TAKE 5: Gettysburg's resonance remains 150 years later
This week, we Take 5 with David Spivey on the eve of the 150th anniversary of the Battle of Gettysburg about the battle and visiting the battlefield. Spivey, a native of Lee County and co-owner of Jones Printing, is a Civil War re-enactor who's made numerous trips to Gettysburg and other battlefields. Earlier this year, Spivey was named “Lee County Man of the Year” by the Lee County Community Foundation and “N.C. Senior Citizen of the Year” by the North Carolina Jaycees. He and his wife, Carolyn, have three children and four grandchildren.
What got you interested in the Civil War, and in Gettysburg in particular?
I became very interested in the American Civil War when I was in elementary school during the Civil War Centennial in the early 1960s. I collected “Topps Civil War Cards,” which were like baseball cards with a battle description on each card, bubble gum, etc. I still have my complete set of more than 80 cards. During the summer between the third and fourth grade, I created a Civil War scrapbook that I still have today. For Christmas in 1961, I got a Civil War toy soldier set. I've been hooked ever since.
When I was older, I researched my ancestors and found that I have three Confederate great-great grandfathers and one Union. I also have a great-great grandfather who worked at the Endor Iron Furnace near Cumnock, which supplied iron for the Confederate armies.
The Gettysburg battlefield encompasses almost 25 square miles, and most of it is very well preserved. There are more than 2,000 monuments there. A personal connection that I have to Gettysburg is through the Robert E. Lee Society. Members of the Lee Society from Sanford travel to Gettysburg every spring and fall to clean and maintain the North Carolina and General James Longstreet Monuments as volunteers through the Adopt-a-Site program with the National Park Service.
In an age where so many people don't know the names of elected officials or have a sense of historical events from even a decade ago, why is the Battle of Gettysburg – the 150th anniversary of which is next week – so important to our nation?
July 1-3 will mark the 150th anniversary of the Battle of Gettysburg, which is generally recognized as the turning point of the Civil War (along with the fall of Vicksburg on July 4th, 1863). More than 50,000 casualties combined for both armies (killed, wounded, captured and missing) defines Gettysburg as the largest and most costly battle of the war. Those staggering numbers are difficult to relate to in this day and time, especially when you think about the fact that it was American fighting American.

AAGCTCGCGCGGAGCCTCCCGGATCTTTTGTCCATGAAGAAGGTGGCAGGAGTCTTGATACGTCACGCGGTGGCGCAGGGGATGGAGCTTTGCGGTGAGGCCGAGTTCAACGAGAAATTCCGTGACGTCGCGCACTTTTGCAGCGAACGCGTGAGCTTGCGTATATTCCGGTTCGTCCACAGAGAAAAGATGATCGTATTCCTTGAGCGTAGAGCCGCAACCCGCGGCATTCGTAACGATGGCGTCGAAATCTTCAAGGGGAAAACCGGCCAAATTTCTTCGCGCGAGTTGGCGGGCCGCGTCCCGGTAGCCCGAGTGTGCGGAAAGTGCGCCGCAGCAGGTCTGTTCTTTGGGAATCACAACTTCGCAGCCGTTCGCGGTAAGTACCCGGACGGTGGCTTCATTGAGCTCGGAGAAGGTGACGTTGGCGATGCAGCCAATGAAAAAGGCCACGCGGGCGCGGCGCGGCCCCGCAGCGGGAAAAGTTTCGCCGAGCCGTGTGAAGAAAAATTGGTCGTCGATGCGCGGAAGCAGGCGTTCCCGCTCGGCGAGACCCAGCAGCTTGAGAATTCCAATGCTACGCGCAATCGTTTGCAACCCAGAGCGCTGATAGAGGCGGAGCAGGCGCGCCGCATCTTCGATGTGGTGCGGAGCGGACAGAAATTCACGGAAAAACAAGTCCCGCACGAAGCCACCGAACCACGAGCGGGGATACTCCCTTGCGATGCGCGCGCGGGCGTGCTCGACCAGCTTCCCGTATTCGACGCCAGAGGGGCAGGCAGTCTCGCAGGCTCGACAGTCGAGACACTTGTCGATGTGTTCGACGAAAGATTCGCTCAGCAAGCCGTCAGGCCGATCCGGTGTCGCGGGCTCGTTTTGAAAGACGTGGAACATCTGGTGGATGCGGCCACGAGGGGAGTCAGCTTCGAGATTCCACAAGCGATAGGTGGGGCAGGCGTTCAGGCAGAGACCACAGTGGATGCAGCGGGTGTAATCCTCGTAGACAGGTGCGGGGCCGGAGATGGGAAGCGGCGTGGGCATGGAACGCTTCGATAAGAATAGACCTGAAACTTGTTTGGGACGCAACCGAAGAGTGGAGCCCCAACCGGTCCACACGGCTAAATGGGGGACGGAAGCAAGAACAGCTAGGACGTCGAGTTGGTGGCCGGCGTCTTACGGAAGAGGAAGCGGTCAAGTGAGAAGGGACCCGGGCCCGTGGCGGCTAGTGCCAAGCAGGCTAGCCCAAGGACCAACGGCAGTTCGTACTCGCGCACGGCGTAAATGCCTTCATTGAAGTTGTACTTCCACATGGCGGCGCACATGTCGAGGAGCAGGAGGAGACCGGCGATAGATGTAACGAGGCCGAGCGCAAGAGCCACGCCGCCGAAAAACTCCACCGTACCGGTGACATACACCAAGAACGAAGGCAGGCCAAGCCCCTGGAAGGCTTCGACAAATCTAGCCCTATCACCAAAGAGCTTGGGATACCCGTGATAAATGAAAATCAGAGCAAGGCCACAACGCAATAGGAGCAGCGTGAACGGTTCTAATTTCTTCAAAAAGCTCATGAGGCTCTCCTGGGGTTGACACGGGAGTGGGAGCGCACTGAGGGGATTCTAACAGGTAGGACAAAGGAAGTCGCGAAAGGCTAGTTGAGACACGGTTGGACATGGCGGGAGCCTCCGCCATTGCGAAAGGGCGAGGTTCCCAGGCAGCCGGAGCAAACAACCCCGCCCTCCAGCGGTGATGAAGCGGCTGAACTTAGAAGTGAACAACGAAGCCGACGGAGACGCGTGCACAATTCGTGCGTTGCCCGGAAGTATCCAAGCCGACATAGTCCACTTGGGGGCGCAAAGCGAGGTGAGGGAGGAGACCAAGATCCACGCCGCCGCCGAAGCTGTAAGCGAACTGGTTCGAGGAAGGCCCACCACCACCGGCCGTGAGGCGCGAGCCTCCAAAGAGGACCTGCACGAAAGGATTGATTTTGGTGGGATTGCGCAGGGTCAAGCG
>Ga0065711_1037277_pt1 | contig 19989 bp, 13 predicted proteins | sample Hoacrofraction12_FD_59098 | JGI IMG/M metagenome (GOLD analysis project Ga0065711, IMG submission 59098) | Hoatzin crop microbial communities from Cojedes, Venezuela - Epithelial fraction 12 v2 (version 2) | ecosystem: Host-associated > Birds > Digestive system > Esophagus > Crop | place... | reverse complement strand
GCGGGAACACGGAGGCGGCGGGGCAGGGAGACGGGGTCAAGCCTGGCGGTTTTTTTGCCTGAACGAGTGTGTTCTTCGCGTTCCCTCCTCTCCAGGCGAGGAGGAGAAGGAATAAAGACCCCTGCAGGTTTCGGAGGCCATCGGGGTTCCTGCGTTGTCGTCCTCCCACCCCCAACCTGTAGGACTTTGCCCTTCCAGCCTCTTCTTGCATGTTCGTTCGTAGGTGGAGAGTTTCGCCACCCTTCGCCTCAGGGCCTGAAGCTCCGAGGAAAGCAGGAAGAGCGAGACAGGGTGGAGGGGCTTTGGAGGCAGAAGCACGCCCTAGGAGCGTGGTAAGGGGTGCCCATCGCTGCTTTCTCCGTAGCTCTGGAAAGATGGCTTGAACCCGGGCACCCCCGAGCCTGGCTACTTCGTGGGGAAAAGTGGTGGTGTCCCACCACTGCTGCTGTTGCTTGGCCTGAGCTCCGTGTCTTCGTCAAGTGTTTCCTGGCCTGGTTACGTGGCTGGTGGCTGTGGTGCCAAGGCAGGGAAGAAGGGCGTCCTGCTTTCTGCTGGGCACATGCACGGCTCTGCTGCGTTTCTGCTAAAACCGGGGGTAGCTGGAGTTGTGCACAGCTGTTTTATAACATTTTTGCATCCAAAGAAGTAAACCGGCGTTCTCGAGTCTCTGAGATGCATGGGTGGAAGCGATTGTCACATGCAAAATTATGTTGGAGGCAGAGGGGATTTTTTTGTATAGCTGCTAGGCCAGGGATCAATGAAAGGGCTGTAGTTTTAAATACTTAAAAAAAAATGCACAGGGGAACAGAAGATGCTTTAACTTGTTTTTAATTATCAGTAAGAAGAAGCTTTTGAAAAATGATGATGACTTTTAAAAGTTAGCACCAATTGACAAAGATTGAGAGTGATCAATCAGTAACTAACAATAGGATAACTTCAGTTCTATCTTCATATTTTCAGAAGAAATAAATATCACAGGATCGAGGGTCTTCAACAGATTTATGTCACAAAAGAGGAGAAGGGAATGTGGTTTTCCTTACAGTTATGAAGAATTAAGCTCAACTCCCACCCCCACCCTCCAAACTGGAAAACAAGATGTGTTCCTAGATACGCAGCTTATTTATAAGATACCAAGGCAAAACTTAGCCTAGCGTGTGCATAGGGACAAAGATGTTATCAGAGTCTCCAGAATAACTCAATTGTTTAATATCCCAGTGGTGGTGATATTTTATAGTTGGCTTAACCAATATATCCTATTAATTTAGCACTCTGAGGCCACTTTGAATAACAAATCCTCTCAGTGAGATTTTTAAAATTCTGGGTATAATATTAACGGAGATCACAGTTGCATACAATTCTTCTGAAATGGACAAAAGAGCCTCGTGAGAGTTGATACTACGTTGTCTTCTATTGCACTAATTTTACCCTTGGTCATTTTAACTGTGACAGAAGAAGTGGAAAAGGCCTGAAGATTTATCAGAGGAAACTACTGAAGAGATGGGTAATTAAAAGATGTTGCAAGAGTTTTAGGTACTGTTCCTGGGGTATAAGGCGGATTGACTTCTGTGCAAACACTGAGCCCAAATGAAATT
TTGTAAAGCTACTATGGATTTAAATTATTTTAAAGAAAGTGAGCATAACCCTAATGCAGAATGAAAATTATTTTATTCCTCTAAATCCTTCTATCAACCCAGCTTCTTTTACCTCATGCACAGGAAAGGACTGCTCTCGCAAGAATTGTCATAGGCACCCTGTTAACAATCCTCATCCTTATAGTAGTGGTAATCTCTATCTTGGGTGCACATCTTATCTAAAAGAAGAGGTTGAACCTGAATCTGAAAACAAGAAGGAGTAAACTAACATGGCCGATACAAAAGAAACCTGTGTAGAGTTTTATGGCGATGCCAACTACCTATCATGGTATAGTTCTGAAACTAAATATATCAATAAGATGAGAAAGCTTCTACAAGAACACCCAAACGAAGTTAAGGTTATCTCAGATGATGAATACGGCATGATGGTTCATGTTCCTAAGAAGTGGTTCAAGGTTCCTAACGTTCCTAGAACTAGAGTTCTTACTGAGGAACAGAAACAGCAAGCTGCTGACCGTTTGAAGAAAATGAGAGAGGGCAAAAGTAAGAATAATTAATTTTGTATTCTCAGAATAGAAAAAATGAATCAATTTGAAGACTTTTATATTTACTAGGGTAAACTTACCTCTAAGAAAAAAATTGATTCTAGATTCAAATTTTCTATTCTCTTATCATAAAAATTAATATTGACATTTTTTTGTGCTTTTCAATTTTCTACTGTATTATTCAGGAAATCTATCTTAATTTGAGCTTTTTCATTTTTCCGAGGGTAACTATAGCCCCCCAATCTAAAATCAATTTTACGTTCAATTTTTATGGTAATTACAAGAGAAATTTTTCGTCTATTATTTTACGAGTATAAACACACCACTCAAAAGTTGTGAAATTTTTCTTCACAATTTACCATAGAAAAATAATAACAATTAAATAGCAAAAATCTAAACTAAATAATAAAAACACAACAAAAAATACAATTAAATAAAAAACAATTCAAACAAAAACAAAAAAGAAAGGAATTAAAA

Gettysburg as a major turning point in the Civil War is important for several reasons. First, the Civil War defined what and who we are as a nation more than any other part of American history. Like it or not, the power of the federal government over the individual states was established as a result of the war (a battle that continues today). Of course, slavery was abolished, and the country was eventually united and became stronger, but after much suffering and hardship.
A favorite quote from Robert E. Lee, written before the war, is, “They do not know what they [politicians] say. If it came to a conflict of arms, the war will last at least four years. Northern politicians will not appreciate the determination and pluck of the South, and Southern politicians do not appreciate the numbers, resources and patient perseverance of the North. Both sides forget that we are all Americans. I foresee that our country will pass through a terrible ordeal, a necessary expiation, perhaps, for our national sins.”